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A Nice Ring to It

BILL PLASCHKE

After 30 Years, Lou Johnson Gets His World Series Ring Back, Thanks to Dodgers

February 10, 2001|BILL PLASCHKE

Spring came early to Dodger Stadium this week, dancing its light upon wrinkled and swollen fingers trying to squeeze into a dull gold ring.

"It doesn't fit," Lou Johnson said. "It doesn't matter."

Spring came early, filling a deep green field with an old man's smile.

"That's freedom right there, this ring," Johnson said. "That's my history. That's my life."

Into his hands this freedom has returned, cradled there like a tender infant, tiny and blemished and perfect.

Johnson, a hero for the 1965 World Series champions and longtime Dodger community relations employee, handed that ring to drug dealers in 1971 as collateral on a cocaine transaction.

For 30 years, he has tried to recover it.

This week, dramatically restoring a sense of history that had vanished like that ring, the Dodgers recovered it for him.

Mark Langill, the Dodgers' on-site historian and publications editor, was alerted by a former employee that the ring was being auctioned on the Internet.

Langill tracked down the auctioneers two days before the scheduled sale.

Bob Graziano, Dodger president, pulled out his checkbook and bought it before anybody else could.

The cost? $3,457.

The value? Visible in Johnson's eyes Wednesday morning when he pulled it out of a box on a secretary's desk.

"I had flashbacks, man," he said.

He thought of Sandy Koufax and Don Drysdale. Of a home run against Jim Kaat. Of a runt who, for a few brief moments, owned a town.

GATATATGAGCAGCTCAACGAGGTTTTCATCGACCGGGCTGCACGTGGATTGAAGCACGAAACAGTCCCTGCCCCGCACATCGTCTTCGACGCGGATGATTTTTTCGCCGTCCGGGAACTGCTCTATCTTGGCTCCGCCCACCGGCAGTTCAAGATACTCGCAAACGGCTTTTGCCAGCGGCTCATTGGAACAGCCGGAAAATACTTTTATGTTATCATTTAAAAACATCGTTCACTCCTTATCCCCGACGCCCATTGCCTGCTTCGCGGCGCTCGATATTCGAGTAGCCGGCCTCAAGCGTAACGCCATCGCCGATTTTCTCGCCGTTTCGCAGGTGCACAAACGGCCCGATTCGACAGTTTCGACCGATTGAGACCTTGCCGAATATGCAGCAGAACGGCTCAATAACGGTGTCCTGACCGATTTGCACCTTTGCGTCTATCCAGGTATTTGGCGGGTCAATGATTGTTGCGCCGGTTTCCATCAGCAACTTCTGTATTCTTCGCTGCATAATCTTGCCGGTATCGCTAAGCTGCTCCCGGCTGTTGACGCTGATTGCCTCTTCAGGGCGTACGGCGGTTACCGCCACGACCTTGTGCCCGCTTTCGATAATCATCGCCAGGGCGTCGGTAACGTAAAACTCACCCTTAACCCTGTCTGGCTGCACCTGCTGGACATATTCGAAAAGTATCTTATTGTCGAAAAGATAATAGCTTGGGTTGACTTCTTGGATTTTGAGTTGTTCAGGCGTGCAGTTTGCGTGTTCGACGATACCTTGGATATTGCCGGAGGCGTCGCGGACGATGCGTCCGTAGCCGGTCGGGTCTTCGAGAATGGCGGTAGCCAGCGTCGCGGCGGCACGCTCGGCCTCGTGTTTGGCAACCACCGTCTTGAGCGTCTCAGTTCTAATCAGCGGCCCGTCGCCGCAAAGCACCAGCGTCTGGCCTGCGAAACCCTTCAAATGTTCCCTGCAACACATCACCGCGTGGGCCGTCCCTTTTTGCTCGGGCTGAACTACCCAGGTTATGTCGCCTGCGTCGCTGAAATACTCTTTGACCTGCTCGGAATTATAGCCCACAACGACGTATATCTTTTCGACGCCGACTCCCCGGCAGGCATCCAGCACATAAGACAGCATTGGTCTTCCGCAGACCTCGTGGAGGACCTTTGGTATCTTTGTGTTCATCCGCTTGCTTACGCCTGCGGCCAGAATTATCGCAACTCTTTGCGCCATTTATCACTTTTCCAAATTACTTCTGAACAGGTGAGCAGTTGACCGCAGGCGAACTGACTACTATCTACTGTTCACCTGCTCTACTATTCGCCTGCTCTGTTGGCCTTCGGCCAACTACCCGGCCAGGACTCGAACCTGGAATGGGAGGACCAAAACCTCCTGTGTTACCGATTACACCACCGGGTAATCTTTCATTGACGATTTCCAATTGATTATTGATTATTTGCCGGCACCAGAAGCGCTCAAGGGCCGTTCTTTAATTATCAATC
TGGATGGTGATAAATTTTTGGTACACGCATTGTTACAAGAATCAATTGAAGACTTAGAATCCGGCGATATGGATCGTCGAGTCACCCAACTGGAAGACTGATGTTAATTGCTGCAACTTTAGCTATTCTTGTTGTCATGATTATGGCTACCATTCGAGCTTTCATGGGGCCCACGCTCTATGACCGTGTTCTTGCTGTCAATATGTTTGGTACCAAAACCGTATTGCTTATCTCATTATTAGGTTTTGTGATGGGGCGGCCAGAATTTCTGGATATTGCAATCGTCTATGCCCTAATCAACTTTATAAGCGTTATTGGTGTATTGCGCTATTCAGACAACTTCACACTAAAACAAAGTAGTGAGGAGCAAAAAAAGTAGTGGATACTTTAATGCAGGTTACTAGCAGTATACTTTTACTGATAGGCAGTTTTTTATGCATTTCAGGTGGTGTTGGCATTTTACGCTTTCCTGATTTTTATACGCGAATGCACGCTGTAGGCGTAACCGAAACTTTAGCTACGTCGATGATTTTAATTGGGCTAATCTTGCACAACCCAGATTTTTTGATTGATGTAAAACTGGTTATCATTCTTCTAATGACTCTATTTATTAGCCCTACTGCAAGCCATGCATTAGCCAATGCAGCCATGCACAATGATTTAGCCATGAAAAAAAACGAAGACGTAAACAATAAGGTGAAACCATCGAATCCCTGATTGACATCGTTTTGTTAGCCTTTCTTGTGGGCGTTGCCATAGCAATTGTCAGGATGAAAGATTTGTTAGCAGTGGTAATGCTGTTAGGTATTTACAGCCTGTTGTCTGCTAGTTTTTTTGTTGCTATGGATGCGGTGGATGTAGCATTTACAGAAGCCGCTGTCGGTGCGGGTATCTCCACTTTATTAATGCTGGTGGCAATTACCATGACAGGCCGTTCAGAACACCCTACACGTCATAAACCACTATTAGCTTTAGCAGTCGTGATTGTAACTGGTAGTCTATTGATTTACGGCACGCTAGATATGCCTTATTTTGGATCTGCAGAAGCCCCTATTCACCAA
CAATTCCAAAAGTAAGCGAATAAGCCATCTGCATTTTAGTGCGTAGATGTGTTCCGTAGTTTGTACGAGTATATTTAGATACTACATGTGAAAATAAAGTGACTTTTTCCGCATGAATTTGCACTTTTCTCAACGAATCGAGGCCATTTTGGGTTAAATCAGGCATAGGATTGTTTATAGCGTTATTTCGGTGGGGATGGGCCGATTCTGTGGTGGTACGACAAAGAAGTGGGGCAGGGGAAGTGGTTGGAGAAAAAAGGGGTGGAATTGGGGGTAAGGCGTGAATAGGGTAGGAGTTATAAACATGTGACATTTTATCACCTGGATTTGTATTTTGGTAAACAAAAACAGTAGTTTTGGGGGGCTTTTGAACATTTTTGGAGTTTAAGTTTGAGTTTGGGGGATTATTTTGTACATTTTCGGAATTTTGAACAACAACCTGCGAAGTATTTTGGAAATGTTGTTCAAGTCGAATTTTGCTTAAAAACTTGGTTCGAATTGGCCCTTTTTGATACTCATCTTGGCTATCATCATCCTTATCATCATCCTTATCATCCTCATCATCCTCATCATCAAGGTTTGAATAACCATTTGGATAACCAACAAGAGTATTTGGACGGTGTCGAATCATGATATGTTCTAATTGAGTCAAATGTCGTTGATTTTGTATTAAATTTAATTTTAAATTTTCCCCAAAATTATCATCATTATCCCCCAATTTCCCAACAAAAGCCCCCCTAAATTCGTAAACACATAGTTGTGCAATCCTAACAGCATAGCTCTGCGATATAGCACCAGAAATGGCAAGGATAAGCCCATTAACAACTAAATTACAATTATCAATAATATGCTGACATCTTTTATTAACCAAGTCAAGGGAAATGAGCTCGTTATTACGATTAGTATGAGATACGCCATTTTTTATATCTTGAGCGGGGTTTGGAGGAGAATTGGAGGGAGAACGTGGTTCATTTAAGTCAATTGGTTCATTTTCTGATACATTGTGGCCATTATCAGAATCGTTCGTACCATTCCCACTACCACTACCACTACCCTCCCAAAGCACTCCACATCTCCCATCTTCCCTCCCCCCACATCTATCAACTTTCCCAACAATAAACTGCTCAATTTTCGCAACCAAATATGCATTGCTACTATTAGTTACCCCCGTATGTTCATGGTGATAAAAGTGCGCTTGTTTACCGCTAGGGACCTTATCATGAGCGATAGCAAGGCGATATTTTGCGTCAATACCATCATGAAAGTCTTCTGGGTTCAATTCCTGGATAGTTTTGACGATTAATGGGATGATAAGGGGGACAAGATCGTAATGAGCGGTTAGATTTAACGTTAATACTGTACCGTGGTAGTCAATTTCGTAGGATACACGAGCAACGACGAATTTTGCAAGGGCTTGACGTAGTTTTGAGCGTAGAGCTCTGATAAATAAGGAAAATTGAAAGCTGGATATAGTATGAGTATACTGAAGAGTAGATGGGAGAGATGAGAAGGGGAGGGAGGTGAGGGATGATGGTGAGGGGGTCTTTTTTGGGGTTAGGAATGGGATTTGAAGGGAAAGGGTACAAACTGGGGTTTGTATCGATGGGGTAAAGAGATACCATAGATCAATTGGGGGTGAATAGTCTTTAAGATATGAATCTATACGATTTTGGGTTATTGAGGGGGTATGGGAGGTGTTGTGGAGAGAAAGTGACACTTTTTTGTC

He thought about how a life of drug and alcohol abuse had cost him virtually every piece of memorabilia from that 1965 season.

"I don't have my uniform, don't have my glove, don't have my bat, don't have anything of value," he said.

Yet suddenly, he was holding the most valuable thing of all.

The engraved signature on the side of the ring was in the bold, flamboyant hand of a young man.

The old man wept.

"It felt like a little bit of me had been reborn," Johnson said.

And with him, a Dodger sense of tradition that had recently disappeared in a haze of bad manners and short memories.

"The decision to buy back the ring was easy," Graziano said. "It was the right thing to do."

That was the right thing to say.

Peter O'Malley once bought back a World Series ring for Don Newcombe.

To Dodger fans, "Sweet" Lou Johnson was just as memorable.

He was a journeyman outfielder, promoted from triple-A Spokane only when Tommy Davis broke his ankle early in the 1965 season.

He hit only 12 home runs that year--but that was enough to tie for the team lead.

He drove in only 58 runs, but it seemed that each one mattered.

And when it came to the fourth inning of Game 7 of the World Series against the Minnesota Twins?

That was Sweet Lou who homered, giving Koufax all the help he would need in an eventual 2-0 victory.

Dodger lore is filled with players like Johnson, players who only mattered here, more neighborhood heroes than national stars.